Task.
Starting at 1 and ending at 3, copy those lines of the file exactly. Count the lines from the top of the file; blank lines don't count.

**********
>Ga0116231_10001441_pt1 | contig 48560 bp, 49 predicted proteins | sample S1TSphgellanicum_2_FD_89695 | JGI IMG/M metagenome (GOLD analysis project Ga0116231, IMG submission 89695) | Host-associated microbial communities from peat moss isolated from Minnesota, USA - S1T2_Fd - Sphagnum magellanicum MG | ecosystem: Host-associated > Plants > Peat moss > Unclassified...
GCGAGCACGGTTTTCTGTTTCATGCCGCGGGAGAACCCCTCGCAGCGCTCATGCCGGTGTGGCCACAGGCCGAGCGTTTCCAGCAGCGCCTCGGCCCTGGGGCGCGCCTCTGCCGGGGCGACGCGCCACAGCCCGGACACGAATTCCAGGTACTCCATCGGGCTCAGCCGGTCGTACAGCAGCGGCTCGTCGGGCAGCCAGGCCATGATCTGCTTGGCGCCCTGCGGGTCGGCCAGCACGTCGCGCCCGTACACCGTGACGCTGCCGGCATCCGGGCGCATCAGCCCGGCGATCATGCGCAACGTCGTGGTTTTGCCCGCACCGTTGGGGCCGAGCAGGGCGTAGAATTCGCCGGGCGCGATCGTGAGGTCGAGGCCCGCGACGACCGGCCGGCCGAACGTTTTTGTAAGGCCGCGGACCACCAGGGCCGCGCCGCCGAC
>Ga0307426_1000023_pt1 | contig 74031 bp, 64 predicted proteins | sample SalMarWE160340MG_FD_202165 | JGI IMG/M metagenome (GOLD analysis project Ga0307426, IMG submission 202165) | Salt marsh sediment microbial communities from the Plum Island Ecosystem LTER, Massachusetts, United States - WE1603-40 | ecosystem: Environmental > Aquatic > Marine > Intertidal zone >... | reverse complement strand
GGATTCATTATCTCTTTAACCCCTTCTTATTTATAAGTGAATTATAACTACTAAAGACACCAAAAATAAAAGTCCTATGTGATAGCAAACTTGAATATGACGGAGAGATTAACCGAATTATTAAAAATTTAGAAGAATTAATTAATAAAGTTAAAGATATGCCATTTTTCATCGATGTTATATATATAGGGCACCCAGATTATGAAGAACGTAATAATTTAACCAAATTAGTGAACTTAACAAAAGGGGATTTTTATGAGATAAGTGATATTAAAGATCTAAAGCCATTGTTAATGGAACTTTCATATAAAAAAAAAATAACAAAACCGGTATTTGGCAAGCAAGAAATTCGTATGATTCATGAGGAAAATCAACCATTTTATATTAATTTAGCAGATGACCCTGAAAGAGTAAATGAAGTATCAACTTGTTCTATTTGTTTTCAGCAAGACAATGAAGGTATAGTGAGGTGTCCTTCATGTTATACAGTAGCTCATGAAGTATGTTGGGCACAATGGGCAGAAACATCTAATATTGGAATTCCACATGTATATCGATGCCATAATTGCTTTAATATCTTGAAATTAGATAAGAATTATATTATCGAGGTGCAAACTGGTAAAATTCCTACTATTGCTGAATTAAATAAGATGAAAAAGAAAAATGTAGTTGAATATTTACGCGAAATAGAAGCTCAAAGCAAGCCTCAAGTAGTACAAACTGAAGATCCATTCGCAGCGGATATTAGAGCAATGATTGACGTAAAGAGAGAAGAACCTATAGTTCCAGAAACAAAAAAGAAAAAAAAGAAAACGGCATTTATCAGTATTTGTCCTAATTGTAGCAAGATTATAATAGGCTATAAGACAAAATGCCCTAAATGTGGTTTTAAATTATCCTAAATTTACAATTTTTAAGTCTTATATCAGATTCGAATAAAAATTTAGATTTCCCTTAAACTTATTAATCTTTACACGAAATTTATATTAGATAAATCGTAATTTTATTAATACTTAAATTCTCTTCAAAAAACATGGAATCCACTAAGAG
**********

>Ga0116231_10001441_pt1 | contig 48560 bp, 49 predicted proteins | sample S1TSphgellanicum_2_FD_89695 | JGI IMG/M metagenome (GOLD analysis project Ga0116231, IMG submission 89695) | Host-associated microbial communities from peat moss isolated from Minnesota, USA - S1T2_Fd - Sphagnum magellanicum MG | ecosystem: Host-associated > Plants > Peat moss > Unclassified...
GCGAGCACGGTTTTCTGTTTCATGCCGCGGGAGAACCCCTCGCAGCGCTCATGCCGGTGTGGCCACAGGCCGAGCGTTTCCAGCAGCGCCTCGGCCCTGGGGCGCGCCTCTGCCGGGGCGACGCGCCACAGCCCGGACACGAATTCCAGGTACTCCATCGGGCTCAGCCGGTCGTACAGCAGCGGCTCGTCGGGCAGCCAGGCCATGATCTGCTTGGCGCCCTGCGGGTCGGCCAGCACGTCGCGCCCGTACACCGTGACGCTGCCGGCATCCGGGCGCATCAGCCCGGCGATCATGCGCAACGTCGTGGTTTTGCCCGCACCGTTGGGGCCGAGCAGGGCGTAGAATTCGCCGGGCGCGATCGTGAGGTCGAGGCCCGCGACGACCGGCCGGCCGAACGTTTTTGTAAGGCCGCGGACCACCAGGGCCGCGCCGCCGAC
>Ga0307426_1000023_pt1 | contig 74031 bp, 64 predicted proteins | sample SalMarWE160340MG_FD_202165 | JGI IMG/M metagenome (GOLD analysis project Ga0307426, IMG submission 202165) | Salt marsh sediment microbial communities from the Plum Island Ecosystem LTER, Massachusetts, United States - WE1603-40 | ecosystem: Environmental > Aquatic > Marine > Intertidal zone >... | reverse complement strand